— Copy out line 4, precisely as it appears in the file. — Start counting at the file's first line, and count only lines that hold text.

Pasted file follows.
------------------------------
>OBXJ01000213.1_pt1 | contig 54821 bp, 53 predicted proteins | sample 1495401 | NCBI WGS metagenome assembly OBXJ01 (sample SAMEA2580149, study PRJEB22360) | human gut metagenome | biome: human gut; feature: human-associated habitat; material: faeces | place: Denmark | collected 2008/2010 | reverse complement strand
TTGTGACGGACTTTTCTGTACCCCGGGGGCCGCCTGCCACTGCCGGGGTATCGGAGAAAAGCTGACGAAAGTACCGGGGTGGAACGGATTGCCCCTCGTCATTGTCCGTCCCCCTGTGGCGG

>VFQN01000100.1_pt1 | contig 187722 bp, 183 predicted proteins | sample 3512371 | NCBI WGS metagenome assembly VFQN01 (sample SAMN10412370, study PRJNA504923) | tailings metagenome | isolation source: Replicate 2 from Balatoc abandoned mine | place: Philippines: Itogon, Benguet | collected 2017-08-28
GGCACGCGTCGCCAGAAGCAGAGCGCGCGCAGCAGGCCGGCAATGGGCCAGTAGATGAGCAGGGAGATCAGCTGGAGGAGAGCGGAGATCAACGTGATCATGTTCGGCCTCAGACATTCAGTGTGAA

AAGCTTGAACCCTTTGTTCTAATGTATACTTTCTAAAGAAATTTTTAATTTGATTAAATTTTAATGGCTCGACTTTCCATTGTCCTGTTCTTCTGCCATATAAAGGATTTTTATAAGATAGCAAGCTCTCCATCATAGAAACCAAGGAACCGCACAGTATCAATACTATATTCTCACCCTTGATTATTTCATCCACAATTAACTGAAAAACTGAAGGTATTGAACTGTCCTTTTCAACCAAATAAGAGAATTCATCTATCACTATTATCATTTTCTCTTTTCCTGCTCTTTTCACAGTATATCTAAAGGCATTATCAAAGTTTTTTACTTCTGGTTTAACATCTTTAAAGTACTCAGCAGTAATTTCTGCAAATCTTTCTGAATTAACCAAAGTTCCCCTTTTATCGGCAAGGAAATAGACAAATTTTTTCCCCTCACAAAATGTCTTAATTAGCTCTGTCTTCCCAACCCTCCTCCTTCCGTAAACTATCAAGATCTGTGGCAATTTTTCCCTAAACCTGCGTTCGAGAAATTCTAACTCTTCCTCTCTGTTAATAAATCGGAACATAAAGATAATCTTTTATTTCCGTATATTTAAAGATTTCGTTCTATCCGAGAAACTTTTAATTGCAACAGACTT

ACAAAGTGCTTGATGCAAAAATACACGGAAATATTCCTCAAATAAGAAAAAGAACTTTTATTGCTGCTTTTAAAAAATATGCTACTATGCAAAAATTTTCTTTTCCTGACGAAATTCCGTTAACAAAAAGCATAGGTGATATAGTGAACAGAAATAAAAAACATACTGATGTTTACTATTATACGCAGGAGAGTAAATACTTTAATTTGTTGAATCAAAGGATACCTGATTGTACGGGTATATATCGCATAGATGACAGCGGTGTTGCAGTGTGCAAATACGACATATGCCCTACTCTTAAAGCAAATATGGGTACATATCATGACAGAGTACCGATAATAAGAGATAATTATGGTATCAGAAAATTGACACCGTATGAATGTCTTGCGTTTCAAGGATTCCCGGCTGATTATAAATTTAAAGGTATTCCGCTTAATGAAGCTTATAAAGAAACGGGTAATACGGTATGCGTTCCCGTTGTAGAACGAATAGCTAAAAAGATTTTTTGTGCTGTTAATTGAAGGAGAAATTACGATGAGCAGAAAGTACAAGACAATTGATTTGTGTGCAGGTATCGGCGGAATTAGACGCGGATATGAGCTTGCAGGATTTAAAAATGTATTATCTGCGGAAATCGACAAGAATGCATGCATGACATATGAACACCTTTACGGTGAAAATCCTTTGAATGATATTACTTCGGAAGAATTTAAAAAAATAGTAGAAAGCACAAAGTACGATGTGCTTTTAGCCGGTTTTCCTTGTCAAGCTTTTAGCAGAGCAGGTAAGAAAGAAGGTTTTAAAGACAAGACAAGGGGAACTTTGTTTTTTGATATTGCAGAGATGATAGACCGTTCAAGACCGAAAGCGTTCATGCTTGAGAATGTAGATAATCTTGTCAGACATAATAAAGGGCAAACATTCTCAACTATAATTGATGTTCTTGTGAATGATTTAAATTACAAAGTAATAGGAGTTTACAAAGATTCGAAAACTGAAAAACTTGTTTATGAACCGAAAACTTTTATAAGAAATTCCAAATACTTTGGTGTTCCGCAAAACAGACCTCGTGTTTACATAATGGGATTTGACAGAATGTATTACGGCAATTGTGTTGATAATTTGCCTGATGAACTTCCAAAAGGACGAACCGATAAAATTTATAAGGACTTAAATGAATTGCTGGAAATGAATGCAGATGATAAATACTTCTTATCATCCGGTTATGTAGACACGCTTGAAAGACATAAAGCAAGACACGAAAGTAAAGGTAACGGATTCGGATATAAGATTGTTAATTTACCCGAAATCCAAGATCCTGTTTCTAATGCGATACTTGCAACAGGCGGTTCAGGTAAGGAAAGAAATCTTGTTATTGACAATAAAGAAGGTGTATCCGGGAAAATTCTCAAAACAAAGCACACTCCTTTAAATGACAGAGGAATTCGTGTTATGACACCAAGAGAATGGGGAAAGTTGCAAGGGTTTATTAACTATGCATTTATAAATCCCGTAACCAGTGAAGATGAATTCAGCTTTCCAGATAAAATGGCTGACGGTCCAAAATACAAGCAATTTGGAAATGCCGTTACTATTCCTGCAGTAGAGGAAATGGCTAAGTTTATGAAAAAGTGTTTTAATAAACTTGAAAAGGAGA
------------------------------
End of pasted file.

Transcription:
GGCACGCGTCGCCAGAAGCAGAGCGCGCGCAGCAGGCCGGCAATGGGCCAGTAGATGAGCAGGGAGATCAGCTGGAGGAGAGCGGAGATCAACGTGATCATGTTCGGCCTCAGACATTCAGTGTGAA